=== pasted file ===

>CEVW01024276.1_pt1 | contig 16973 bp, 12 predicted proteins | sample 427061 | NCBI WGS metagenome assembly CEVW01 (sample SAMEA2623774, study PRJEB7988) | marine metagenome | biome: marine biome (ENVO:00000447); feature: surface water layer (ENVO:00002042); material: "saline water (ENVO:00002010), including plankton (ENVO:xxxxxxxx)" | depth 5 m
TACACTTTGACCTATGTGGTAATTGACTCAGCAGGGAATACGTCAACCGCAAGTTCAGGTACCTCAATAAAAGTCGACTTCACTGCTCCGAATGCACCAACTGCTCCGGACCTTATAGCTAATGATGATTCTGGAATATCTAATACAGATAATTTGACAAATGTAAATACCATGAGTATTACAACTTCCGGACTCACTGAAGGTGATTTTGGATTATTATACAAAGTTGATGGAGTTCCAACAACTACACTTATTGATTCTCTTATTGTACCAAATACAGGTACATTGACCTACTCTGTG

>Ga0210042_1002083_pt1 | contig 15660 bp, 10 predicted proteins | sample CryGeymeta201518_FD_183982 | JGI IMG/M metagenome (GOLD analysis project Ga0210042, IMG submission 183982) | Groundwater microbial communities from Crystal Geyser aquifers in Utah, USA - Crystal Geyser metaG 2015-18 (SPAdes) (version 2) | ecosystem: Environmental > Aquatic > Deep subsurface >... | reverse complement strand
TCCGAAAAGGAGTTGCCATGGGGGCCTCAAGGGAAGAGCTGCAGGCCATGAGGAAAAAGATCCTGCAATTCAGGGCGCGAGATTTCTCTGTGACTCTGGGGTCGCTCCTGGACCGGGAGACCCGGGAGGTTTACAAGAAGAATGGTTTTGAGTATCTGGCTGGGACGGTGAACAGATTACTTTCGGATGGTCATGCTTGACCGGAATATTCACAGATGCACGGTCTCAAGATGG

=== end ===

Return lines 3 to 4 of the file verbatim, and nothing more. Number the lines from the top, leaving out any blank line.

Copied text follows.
>Ga0210042_1002083_pt1 | contig 15660 bp, 10 predicted proteins | sample CryGeymeta201518_FD_183982 | JGI IMG/M metagenome (GOLD analysis project Ga0210042, IMG submission 183982) | Groundwater microbial communities from Crystal Geyser aquifers in Utah, USA - Crystal Geyser metaG 2015-18 (SPAdes) (version 2) | ecosystem: Environmental > Aquatic > Deep subsurface >... | reverse complement strand
TCCGAAAAGGAGTTGCCATGGGGGCCTCAAGGGAAGAGCTGCAGGCCATGAGGAAAAAGATCCTGCAATTCAGGGCGCGAGATTTCTCTGTGACTCTGGGGTCGCTCCTGGACCGGGAGACCCGGGAGGTTTACAAGAAGAATGGTTTTGAGTATCTGGCTGGGACGGTGAACAGATTACTTTCGGATGGTCATGCTTGACCGGAATATTCACAGATGCACGGTCTCAAGATGG